Kangaloon Aquifer Issues

Friday, June 16, 2006


I have been appointed to the Sydney Catchment Authority’s (SCA) Upper Nepean Groundwater Community Reference Group (from now on referred to as the CRG) and have created this site as a communication channel between the CRG and the broader community.

The group is expected to exist until the end of December 2006, when the government plans to make a decision regarding the proposed development of a borefield at Kangaloon to extract around 15 gigalitres (15 billion litres) of water per year to “drought proof” Sydney and the Illawarra.

The CRG has an advisory role and is to communicate between the government and the Southern Highlands community about this issue, and provides an opportunity to discuss community matters regarding environmental, social and other issues relating to this proposed development.

My background is in natural resources management and most recently I worked for the former Department of Land and Water Conservation (now Department of Natural Resources) for over 5 years at the Moss Vale office, covering the Wingecarribee and Wollondilly shires. I am a member of the National Parks Association of NSW (Southern Highlands branch) and the Robertson Environment Protection Society.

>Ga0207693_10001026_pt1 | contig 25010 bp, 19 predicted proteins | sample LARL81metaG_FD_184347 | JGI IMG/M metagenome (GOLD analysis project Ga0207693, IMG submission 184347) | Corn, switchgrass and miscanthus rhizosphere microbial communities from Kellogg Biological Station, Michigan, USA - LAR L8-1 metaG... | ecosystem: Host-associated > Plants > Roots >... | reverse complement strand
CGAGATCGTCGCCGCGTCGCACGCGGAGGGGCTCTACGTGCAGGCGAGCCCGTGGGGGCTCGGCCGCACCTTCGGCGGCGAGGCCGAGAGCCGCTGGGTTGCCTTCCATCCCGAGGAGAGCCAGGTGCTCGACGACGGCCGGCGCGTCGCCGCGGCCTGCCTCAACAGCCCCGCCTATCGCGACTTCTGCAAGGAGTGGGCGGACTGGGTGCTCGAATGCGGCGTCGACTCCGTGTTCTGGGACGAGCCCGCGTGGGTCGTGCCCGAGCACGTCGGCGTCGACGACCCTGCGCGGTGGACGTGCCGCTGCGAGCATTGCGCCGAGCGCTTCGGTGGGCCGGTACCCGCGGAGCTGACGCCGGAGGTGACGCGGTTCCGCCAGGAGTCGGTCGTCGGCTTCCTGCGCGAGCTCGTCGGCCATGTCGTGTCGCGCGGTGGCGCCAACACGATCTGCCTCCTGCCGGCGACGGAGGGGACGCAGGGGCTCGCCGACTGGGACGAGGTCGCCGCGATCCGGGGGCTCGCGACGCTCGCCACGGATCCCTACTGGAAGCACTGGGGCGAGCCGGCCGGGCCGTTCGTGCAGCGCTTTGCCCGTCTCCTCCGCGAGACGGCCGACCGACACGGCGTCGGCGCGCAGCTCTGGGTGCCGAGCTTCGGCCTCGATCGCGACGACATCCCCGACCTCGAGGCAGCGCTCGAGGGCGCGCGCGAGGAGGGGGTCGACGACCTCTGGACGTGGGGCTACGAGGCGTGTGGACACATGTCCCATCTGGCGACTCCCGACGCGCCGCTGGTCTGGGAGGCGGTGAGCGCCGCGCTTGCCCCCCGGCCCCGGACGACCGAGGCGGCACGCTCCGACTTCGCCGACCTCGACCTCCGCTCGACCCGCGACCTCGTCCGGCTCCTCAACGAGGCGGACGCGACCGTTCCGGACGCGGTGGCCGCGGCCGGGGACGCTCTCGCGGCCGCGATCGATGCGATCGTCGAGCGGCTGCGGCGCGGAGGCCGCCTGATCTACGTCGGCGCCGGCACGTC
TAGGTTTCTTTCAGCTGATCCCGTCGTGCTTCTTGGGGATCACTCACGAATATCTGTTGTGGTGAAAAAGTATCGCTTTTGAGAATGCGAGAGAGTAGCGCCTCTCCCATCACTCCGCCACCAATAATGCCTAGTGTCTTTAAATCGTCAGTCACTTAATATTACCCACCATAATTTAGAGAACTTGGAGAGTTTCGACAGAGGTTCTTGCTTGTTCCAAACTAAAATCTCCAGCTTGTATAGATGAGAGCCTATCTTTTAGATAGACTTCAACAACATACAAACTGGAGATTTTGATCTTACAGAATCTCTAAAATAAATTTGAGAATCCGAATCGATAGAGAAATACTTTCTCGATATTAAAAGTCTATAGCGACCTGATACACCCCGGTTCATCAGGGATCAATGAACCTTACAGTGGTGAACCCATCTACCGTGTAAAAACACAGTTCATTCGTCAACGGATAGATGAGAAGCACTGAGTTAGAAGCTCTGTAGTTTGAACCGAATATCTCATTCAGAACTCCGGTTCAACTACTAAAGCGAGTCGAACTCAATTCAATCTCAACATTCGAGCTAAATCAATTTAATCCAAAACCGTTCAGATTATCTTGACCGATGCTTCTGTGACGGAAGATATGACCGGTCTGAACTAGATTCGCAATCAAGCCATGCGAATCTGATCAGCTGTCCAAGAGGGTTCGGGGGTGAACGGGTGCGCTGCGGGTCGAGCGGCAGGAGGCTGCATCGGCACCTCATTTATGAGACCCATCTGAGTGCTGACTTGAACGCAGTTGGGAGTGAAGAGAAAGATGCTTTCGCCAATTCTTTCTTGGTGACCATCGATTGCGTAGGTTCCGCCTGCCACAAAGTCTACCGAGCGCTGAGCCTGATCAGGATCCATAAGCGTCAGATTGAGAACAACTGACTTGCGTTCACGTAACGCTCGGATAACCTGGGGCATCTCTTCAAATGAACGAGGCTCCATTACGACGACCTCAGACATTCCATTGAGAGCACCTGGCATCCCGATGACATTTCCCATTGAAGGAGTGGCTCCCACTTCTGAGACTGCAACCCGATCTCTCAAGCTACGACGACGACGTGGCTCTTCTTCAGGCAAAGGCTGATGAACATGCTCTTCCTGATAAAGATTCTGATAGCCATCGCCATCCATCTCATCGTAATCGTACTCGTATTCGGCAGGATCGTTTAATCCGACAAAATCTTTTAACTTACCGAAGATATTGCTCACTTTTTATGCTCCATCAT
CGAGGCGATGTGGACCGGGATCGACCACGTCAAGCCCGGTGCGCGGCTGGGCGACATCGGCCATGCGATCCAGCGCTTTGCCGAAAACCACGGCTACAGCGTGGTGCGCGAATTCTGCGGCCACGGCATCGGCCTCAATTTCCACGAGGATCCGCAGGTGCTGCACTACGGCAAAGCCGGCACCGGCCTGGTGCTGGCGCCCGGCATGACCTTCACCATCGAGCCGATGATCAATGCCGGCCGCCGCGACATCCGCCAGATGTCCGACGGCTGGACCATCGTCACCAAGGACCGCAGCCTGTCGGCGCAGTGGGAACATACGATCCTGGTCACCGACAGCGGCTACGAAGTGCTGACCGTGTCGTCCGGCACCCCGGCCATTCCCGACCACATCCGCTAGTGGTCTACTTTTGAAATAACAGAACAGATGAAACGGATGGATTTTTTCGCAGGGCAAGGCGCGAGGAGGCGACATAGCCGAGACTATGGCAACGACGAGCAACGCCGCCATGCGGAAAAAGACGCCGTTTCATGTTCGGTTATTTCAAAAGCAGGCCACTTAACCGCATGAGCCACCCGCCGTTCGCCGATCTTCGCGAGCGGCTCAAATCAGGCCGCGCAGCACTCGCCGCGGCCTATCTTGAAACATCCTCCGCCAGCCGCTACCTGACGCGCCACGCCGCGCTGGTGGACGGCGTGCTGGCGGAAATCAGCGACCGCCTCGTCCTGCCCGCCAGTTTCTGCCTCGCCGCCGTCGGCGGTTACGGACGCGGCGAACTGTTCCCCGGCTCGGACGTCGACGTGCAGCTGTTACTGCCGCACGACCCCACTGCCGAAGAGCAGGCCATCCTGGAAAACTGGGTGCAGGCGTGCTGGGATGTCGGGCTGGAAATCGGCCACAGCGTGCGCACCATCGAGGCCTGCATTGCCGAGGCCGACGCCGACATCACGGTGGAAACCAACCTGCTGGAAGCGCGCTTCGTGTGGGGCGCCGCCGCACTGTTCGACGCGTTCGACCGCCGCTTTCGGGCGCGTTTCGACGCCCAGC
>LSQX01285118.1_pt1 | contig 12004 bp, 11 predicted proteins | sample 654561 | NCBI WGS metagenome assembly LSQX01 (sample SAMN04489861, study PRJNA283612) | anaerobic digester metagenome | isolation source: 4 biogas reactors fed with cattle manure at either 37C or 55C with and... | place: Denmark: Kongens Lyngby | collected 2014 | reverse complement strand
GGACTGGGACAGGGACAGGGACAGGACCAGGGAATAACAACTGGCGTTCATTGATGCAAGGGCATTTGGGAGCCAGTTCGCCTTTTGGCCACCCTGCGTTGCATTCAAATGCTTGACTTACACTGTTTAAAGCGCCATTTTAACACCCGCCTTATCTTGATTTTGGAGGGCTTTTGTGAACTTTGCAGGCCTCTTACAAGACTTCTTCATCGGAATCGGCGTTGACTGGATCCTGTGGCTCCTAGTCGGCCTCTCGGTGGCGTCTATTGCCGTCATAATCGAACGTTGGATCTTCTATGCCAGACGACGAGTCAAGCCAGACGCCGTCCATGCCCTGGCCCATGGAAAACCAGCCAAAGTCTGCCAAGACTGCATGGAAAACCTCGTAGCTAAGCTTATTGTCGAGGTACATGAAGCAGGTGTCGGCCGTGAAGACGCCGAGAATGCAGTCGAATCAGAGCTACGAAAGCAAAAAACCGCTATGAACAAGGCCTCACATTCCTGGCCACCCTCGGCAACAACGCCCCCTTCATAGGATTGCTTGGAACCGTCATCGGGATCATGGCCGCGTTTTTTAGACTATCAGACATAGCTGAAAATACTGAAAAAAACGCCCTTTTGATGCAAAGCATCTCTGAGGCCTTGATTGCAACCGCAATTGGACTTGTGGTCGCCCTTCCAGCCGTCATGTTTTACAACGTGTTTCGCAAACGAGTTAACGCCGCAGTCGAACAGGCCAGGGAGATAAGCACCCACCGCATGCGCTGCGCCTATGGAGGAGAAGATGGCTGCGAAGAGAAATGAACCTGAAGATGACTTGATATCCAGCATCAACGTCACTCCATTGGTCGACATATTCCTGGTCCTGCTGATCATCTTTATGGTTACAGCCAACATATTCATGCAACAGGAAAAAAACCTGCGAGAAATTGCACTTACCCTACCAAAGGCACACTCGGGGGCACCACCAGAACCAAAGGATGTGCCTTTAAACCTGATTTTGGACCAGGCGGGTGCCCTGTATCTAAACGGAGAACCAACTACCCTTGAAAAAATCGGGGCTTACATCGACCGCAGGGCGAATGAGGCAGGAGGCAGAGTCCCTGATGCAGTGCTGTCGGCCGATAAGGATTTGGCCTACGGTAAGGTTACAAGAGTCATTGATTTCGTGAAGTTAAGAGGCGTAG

• The Kangaloon Aquifer is very important to the Southern Highlands region, I believe. It supports agriculture and grazing and dairy industries (through bores).

    But I believe the very character of this environment, with its many springs high on the basalt hills, is all integrally linked to the Aquifer.

    Best of luck to you and the other members of the CRG.

    By Blogger Denis Wilson, at 1:18 AM  

  • The story about the Kangaloon Aquifer in the Daily Telegraph focussed on the wrong issue for the wrong reasons. As Mark Latham is now out of politics I see no reason to fill newspapers with any article about him. The snipe is apparently neither rare or protected unlike the leek orchid, Prasohpyllum uroglossum. Only 18 plants remain due to the problems associated with peat mining and are further threatened by access to the aquifer as this species prefers a wetter habitat than most terrestrial orchids. I have contaced DEC in an effort to get access to hand pollinate some plants in the hope the population can be made more viable. At this point I am waiting on a response. There are of course other problems with aquifer access but this is my prime concern.
    Alan W Stephenson
    National COnservation Officer, Australasian Native Orchid Society

    By Anonymous Alan W Stephenson, at 3:51 PM  

Post a Comment

<< Home